HealthDay has just released an excellent article titled " With Long-Term Exercise, Being 80 Is Just a Number " and written by Jenifer Goodwin.
Lawrence Golding of the University of Nevada, started a lunchtime exercise program for men, which lasted for about 20 years. " Some of those men, aged 30 to 51 when the class began, stuck with the program for more than 20 years. And today they're reaping the benefits of that commitment. Now graying and many of them grandfathers, they have cholesterol and triglyceride levels that are better than when they were younger, and their aerobic capacity, flexibility and strength have not shown expected age-related declines. "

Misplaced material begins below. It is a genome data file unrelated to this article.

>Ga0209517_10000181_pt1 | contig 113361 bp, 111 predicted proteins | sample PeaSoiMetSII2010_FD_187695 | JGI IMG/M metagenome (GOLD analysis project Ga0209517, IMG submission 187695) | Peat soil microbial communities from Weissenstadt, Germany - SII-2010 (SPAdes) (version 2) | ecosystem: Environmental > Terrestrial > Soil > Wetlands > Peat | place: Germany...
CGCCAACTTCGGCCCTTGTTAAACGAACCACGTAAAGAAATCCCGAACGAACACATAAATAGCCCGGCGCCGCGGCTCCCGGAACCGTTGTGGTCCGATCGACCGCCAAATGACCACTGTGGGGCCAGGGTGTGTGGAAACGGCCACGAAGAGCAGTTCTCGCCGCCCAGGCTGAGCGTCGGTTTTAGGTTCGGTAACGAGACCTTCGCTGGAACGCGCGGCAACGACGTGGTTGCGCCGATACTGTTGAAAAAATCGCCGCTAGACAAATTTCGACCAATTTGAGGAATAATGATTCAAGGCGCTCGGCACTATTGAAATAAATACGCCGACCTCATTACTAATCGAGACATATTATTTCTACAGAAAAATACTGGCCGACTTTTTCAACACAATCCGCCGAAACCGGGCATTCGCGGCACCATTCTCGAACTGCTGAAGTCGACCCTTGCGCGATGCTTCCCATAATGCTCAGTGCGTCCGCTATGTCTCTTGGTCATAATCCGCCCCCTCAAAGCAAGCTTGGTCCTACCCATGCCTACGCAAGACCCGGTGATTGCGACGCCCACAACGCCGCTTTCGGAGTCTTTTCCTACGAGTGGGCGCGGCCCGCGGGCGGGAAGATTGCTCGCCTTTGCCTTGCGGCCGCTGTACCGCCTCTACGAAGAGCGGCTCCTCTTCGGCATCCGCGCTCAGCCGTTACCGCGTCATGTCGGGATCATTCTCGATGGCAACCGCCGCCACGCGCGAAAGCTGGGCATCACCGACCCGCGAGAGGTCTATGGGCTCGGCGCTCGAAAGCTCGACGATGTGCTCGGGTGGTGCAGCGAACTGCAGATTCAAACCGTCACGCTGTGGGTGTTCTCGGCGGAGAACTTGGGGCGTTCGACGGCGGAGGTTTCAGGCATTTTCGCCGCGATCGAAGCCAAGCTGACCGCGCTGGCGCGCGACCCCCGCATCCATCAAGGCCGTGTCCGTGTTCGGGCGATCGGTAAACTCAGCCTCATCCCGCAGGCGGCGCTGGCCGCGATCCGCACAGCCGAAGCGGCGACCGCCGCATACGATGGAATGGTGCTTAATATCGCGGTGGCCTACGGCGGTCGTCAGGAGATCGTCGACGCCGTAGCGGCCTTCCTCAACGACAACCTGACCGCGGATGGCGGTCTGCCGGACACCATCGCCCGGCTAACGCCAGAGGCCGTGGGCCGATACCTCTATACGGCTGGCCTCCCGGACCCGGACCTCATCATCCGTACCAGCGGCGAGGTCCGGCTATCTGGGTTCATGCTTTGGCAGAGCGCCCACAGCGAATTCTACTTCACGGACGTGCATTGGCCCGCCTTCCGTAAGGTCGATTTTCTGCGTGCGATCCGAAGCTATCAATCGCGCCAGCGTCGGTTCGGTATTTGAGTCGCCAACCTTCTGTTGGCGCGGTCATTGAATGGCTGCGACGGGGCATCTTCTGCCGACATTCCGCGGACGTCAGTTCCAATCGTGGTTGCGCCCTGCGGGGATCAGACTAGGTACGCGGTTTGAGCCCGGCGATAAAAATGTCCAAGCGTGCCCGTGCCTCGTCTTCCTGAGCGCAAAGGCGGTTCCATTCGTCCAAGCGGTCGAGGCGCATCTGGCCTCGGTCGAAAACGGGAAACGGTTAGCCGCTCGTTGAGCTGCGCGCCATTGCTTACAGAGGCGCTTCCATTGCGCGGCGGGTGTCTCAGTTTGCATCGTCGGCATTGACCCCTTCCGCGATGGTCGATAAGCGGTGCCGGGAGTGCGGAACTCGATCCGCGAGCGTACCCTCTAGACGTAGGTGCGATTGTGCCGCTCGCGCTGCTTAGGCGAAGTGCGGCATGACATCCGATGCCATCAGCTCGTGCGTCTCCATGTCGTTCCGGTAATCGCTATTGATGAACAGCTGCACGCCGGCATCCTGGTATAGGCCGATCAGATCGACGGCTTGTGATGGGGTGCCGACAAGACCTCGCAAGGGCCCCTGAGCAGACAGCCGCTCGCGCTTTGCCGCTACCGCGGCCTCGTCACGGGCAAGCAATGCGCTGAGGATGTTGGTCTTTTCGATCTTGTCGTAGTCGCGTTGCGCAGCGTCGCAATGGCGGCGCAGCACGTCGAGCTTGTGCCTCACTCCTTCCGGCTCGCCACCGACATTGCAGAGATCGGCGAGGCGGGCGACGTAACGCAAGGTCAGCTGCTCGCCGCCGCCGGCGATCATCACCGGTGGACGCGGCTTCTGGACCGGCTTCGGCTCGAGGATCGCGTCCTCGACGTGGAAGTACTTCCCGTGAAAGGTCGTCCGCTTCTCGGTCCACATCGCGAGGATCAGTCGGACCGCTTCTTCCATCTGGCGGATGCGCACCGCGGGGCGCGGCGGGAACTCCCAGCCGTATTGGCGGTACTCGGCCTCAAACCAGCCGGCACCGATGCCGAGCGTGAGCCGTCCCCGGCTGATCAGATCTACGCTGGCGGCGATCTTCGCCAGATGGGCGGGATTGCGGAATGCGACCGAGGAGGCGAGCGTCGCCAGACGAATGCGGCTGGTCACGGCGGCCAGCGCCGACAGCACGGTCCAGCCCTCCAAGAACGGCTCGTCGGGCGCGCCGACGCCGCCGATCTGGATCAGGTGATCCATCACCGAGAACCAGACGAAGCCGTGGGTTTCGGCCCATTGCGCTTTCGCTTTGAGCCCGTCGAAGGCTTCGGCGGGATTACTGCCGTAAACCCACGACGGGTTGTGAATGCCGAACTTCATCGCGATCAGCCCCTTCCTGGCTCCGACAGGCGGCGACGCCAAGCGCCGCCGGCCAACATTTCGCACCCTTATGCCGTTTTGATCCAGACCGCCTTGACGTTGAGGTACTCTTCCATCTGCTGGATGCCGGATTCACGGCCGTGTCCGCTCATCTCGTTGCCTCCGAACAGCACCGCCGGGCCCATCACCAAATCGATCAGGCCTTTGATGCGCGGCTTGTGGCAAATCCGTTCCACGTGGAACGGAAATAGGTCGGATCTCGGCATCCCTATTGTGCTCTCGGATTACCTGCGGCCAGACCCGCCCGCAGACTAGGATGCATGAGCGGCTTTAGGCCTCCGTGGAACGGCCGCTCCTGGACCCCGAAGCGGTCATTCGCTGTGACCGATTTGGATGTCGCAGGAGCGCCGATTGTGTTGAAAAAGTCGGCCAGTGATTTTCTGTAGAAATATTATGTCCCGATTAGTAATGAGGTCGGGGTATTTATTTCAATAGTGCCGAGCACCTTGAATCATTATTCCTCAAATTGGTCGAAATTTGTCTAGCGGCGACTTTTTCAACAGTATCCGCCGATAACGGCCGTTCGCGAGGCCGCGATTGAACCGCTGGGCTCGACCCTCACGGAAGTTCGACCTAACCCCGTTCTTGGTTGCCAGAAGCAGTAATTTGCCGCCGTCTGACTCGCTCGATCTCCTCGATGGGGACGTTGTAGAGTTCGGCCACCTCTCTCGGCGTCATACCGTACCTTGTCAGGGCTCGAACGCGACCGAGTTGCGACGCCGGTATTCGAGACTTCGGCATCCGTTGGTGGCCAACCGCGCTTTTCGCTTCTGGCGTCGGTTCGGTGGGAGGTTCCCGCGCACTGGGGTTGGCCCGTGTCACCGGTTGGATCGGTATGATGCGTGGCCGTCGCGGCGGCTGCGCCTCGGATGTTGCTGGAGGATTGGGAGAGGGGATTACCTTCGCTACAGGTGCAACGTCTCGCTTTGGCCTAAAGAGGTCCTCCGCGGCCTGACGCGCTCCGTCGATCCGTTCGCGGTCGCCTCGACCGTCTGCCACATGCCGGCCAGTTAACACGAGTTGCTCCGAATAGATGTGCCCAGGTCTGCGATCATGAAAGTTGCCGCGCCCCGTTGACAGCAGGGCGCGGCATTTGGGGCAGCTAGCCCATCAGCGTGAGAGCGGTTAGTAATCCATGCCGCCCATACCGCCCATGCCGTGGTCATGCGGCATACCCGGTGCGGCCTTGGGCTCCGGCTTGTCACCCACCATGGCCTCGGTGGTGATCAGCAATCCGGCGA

This agrees with similar results of the Aerobics Center Longitudinal Study, which the results were discussed by Steven Blair in an interview with The New York Times. It is those results that the American College of Sports Medicine and the American Heart Association has based their recommendations for Physical Activity guidelines for those over 18 years of age.
In conclusion, " Along with a healthy diet, staying mentally active and socially engaged, exercise is emerging as one of the key ways of staving off chronic diseases and, in general, staying healthier in old age, experts say. "